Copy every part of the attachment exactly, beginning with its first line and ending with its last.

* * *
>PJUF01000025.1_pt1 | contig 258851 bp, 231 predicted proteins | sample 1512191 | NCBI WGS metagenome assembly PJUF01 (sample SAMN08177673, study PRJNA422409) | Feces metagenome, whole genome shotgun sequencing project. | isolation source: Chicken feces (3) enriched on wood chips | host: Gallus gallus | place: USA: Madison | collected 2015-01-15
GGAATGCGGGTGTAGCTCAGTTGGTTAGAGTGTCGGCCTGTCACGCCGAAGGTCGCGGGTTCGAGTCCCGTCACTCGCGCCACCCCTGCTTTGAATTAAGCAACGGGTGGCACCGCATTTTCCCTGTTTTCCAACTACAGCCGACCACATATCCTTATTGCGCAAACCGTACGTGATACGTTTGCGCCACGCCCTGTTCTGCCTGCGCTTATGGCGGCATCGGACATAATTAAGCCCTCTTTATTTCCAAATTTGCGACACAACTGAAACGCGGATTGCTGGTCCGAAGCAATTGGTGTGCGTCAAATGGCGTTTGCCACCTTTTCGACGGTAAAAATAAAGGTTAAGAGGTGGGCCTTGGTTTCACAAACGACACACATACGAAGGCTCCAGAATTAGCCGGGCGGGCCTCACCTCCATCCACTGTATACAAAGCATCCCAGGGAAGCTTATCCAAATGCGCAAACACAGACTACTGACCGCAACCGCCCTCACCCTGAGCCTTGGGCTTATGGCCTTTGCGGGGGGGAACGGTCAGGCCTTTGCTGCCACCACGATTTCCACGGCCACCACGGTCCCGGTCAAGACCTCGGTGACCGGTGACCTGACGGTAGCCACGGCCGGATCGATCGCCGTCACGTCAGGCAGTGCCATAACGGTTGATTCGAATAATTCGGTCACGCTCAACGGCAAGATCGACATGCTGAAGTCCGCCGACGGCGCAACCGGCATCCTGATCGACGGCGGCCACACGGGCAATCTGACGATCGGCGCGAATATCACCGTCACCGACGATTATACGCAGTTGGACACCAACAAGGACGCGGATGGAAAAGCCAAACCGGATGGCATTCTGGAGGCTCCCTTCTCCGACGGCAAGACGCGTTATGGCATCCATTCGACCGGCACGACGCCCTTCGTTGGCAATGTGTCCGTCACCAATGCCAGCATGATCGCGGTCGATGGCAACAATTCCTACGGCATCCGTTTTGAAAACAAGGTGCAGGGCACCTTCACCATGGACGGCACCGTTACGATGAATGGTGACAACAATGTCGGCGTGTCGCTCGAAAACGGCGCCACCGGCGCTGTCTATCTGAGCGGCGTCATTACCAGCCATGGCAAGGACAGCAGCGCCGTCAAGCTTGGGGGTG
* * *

>PJUF01000025.1_pt1 | contig 258851 bp, 231 predicted proteins | sample 1512191 | NCBI WGS metagenome assembly PJUF01 (sample SAMN08177673, study PRJNA422409) | Feces metagenome, whole genome shotgun sequencing project. | isolation source: Chicken feces (3) enriched on wood chips | host: Gallus gallus | place: USA: Madison | collected 2015-01-15
GGAATGCGGGTGTAGCTCAGTTGGTTAGAGTGTCGGCCTGTCACGCCGAAGGTCGCGGGTTCGAGTCCCGTCACTCGCGCCACCCCTGCTTTGAATTAAGCAACGGGTGGCACCGCATTTTCCCTGTTTTCCAACTACAGCCGACCACATATCCTTATTGCGCAAACCGTACGTGATACGTTTGCGCCACGCCCTGTTCTGCCTGCGCTTATGGCGGCATCGGACATAATTAAGCCCTCTTTATTTCCAAATTTGCGACACAACTGAAACGCGGATTGCTGGTCCGAAGCAATTGGTGTGCGTCAAATGGCGTTTGCCACCTTTTCGACGGTAAAAATAAAGGTTAAGAGGTGGGCCTTGGTTTCACAAACGACACACATACGAAGGCTCCAGAATTAGCCGGGCGGGCCTCACCTCCATCCACTGTATACAAAGCATCCCAGGGAAGCTTATCCAAATGCGCAAACACAGACTACTGACCGCAACCGCCCTCACCCTGAGCCTTGGGCTTATGGCCTTTGCGGGGGGGAACGGTCAGGCCTTTGCTGCCACCACGATTTCCACGGCCACCACGGTCCCGGTCAAGACCTCGGTGACCGGTGACCTGACGGTAGCCACGGCCGGATCGATCGCCGTCACGTCAGGCAGTGCCATAACGGTTGATTCGAATAATTCGGTCACGCTCAACGGCAAGATCGACATGCTGAAGTCCGCCGACGGCGCAACCGGCATCCTGATCGACGGCGGCCACACGGGCAATCTGACGATCGGCGCGAATATCACCGTCACCGACGATTATACGCAGTTGGACACCAACAAGGACGCGGATGGAAAAGCCAAACCGGATGGCATTCTGGAGGCTCCCTTCTCCGACGGCAAGACGCGTTATGGCATCCATTCGACCGGCACGACGCCCTTCGTTGGCAATGTGTCCGTCACCAATGCCAGCATGATCGCGGTCGATGGCAACAATTCCTACGGCATCCGTTTTGAAAACAAGGTGCAGGGCACCTTCACCATGGACGGCACCGTTACGATGAATGGTGACAACAATGTCGGCGTGTCGCTCGAAAACGGCGCCACCGGCGCTGTCTATCTGAGCGGCGTCATTACCAGCCATGGCAAGGACAGCAGCGCCGTCAAGCTTGGGGGTG